SL. Yeah, that’s why I was going to ask you, how important is that leaders know and understand what’s happening in the labs, because sometimes you have managers, people coming from business environments or managerial careers that have no idea about the technical sides, they don’t have any [technical/scientific] background. I mean, the biggest example, probably is Elon Musk, right? He knows every single thing... probably... I’d imagine that’s correct… and that’s how he runs successfully his multiple companies. So how important is this aspect for you?

TG.It’s very important, but it takes a certain breed of a researcher. You have to have been technical [when] coming in. Interestingly enough, we don’t have any firm requirements or credentials. While the majority of people at DARPA have PhDs in a technical field, that’s not a hard mandate. We do look for people who are technically accomplished, who have actually done their own research. The model I like to say, and even this is not hard and fast, we like to say that you’ve got to be a mile deep in some technical area, just so you have that, that experience-based, and you know what it’s like to do research. But you also have to be inch deep, at least, across a very wide range. That’s I think, one thing that differentiates a DARPA program manager from a lot of other very accomplished researchers. You could have someone who is one of the world leading researchers for their academic areas, and they work in it their entire career but you ask that person to step outside that lane, and they get very uncomfortable. DARPA Program Managers (PMs) have to also be very fast studies.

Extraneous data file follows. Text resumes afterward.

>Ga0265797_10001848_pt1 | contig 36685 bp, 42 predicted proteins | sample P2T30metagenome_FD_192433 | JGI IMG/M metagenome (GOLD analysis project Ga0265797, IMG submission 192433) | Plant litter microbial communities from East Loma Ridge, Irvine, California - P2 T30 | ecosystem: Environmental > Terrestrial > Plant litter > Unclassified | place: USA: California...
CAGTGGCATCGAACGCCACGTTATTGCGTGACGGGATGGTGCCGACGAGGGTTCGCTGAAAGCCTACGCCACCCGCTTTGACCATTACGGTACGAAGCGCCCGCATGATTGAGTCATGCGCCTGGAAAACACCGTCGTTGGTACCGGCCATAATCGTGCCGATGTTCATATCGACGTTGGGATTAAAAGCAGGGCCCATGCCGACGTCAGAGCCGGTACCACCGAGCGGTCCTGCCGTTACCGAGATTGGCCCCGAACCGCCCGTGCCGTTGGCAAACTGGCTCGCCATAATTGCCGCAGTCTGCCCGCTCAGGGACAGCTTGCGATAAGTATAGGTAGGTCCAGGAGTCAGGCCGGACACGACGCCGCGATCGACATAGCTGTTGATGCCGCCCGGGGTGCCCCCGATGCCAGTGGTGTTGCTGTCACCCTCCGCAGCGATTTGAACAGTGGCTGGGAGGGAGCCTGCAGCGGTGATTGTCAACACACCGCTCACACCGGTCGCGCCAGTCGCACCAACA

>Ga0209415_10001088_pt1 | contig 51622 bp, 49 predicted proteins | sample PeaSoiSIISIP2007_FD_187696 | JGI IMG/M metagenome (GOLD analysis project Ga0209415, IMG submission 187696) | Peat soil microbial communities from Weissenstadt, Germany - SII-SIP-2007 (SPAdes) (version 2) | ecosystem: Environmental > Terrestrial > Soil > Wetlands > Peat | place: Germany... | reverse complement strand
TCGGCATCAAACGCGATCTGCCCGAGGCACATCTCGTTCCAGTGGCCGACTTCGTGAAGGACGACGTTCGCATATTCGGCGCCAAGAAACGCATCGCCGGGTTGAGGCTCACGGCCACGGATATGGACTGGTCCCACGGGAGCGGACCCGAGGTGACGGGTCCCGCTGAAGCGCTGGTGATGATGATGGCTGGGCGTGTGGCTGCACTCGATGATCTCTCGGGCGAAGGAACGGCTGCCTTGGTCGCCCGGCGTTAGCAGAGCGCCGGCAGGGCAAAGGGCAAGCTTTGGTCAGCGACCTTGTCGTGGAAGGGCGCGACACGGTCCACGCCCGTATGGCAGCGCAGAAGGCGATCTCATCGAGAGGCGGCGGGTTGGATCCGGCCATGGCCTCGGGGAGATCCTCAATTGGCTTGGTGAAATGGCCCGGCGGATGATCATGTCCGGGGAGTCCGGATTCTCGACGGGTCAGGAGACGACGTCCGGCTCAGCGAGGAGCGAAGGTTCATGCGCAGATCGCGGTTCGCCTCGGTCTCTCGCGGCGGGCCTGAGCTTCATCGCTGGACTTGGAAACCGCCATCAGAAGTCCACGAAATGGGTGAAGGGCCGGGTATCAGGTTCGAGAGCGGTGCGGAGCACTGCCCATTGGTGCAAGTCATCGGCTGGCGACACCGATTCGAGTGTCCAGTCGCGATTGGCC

I think that may be the biggest characteristic, and I’ve never really thought about this, but it’s academic curiosity. It’s someone who is already proven that they can go deep, that they’ve got the technical chops, but then it’s also augmented by that technical curiosity. Oh, a new challenge comes up, if someone presents them a new idea, I can be a quick study and I’m not going to be the expert who’s going to go toe to toe doing the research. But like you said with Elon Musk, he’s not building SpaceX rockets or he’s not building and designing batteries himself. But he’s a quick enough study that he can ask the right questions and make informed decisions. That’s kind of the model that we look at for our program managers.

SL. What kind of organizational structure do you have there? Is it flat or is it tall? Is the management command-oriented or is it flat?

TG. It’s very flat. To my point about, we don’t have DARPA labs, it pretty much begins and ends with the program managers. I mentioned we’ve got these six technical offices. They’re populated by program managers, I don’t know the exact number off the top my head, but somewhere around 100 or so program managers. Everything begins and ends with them. They generate the ideas, they execute their program activities, overseeing them. But, again, the actual research work is conducted extramurally. As a result, you know, we don’t have a structure below them. Above them, it’s basically folks at my level at the office management level and then the agency director, and deputy.